Call: Emerging Learning Design 2012 Conference

Call Announcement

Emerging Learning Design 2012 Conference
“Innovative Practices for Digital Teaching and Learning”

June 1, 2012
Montclair State University
http://eld.montclair.edu

This one-day event will bring together educators from a wide variety of settings to share and learn about exemplary practices in hybrid, online, and emerging instructional technology pedagogy. [Note the “Immersive Technology” track below]

Proposals will be peer reviewed and must be submitted via the online form at http://eld.montclair.edu by December 1st, 2011. For the proposal submission, please provide a title, 50-word description and 250-word abstract.

#ELD12 Keynote – Joshua Adam Danish

The Emerging Learning Design 2012 Organizing Committee is pleased to announce that our Keynote Speaker for #ELD12 will be Joshua Adam Danish, Phd.

#ELD12 Conference Theme – Innovative Practices for Digital Teaching and Learning

The theme for the Emerging Learning Design 2012 Conference (#ELD12) is “Innovative Practices for Digital Teaching and Learning” and, like last year’s event, promises an eclectic mix of presentations and session styles for a wide variety of comfort levels with technology.

Who should attend?  Those in Higher Education or K-12 who are experienced in, or just aspiring to use, technology in teaching and learning, are sure to find helpful and useful information in our Keynote, Concurrent, 3×15, or the always fun and exciting Ignite! sessions. As the theme indicates, sessions will focus on innovative practices with regard to both teaching and learning in the modern digital age. Whether it is a technology rich, hybrid, or online class, this event hopes to showcase best practices in design and implementation.  For more details on the program, check http://eld.montclair.edu regularly as updates and new information becomes available.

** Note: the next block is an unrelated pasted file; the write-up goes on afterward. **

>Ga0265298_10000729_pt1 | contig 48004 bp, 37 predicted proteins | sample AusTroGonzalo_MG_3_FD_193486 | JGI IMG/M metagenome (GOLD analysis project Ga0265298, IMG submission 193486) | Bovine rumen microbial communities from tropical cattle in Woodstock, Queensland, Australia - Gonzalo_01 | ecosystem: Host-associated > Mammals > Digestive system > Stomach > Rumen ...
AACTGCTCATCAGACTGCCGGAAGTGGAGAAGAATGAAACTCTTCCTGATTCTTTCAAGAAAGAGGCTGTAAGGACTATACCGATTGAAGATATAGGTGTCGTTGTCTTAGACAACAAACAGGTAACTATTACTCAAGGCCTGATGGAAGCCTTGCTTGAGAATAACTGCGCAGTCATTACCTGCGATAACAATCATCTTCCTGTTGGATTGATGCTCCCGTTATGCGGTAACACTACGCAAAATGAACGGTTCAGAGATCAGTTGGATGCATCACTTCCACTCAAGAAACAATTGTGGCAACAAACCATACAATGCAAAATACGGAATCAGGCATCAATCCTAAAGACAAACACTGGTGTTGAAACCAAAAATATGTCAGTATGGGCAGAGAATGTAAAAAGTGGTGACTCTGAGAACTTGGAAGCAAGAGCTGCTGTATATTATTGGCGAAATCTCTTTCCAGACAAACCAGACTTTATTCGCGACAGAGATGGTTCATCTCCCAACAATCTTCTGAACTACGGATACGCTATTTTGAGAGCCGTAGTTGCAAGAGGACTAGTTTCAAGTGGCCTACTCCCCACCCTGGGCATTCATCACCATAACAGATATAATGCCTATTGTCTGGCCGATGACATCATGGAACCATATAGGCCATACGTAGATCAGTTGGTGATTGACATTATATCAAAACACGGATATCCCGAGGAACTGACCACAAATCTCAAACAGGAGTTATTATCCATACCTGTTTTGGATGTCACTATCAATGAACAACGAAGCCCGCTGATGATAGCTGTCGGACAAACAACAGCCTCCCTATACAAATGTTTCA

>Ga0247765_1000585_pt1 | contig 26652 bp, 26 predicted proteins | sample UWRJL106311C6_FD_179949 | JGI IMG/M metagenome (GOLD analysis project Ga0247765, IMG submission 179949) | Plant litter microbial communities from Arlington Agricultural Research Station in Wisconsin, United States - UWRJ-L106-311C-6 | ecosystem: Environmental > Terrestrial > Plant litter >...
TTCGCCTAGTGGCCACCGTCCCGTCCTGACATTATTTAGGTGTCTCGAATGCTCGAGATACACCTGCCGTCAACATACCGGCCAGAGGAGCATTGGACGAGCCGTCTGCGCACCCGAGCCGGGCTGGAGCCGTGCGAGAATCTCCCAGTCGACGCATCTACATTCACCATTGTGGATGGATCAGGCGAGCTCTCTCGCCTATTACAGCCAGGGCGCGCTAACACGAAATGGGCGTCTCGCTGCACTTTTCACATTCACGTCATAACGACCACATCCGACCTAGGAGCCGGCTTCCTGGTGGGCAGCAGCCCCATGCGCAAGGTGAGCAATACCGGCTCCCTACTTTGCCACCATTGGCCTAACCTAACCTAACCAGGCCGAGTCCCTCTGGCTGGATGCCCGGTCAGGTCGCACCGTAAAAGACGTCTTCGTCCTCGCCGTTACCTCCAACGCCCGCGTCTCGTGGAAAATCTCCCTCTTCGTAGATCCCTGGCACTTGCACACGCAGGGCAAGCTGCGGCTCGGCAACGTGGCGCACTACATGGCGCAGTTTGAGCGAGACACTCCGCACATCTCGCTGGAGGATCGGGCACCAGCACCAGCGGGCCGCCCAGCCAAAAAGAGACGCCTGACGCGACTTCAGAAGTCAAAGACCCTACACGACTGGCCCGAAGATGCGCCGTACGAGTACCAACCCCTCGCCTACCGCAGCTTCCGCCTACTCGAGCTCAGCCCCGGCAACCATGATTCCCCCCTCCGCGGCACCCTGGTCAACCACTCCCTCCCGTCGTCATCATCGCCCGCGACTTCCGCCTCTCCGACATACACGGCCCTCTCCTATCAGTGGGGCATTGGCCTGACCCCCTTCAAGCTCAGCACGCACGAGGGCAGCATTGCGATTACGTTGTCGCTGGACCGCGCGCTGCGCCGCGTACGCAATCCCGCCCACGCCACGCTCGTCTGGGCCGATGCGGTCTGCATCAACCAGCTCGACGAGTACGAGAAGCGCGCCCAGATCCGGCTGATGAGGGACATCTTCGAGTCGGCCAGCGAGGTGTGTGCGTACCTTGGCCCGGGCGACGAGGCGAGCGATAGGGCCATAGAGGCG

Who should submit a proposal?  If you have used technology in your classroom, whether it went the way you expected or not, your experiences are almost certainly of benefit to others.  The #ELD12 Conference is an excellent way to share your success and tribulations with colleagues and perhaps even form new collaborations through networking.  Most teachers have said, at one time or another, “If you have a question, ask it, because it’s likely others have the same question”.  The same can be applied to submitting your experience as a proposal.  If you found something interesting enough to invest time in, we’re sure there are others out there who are interested in as well, and can benefit from, your perspective.

Track Descriptions

Hybrid and Online Teaching and Learning

Given the range of technologies that are available to both students and instructors, one could argue that no course is solely a face-to-face classroom-based experience. But the needs of a digital learning environment can be unique compared to the more traditional classroom. In addition, fully online programs continue to expand in response to student demand and organizational pressures to reach new markets.

Proposals for this track should provide examples of teaching practices that higher education, K-12, or both, could apply in their classes. Possible topics include activities that promote student learning in either synchronous or asynchronous environments, and the innovative use of other tools such as forums, blogs, wikis, chat rooms, and learning management systems. Approaches for developing faculty who will be, or are teaching online or in hybrid courses are also appropriate for this track.

Immersive Technology

Immersive technology includes, but is not limited to, augmented reality, computer-based applications, games, simulations, and virtual environments. Although exciting, Integration of these technologies can present a unique set of implementation challenges. The classroom use of immersive technologies could provide a unique addition to a curriculum as well as an innovative approach to learning.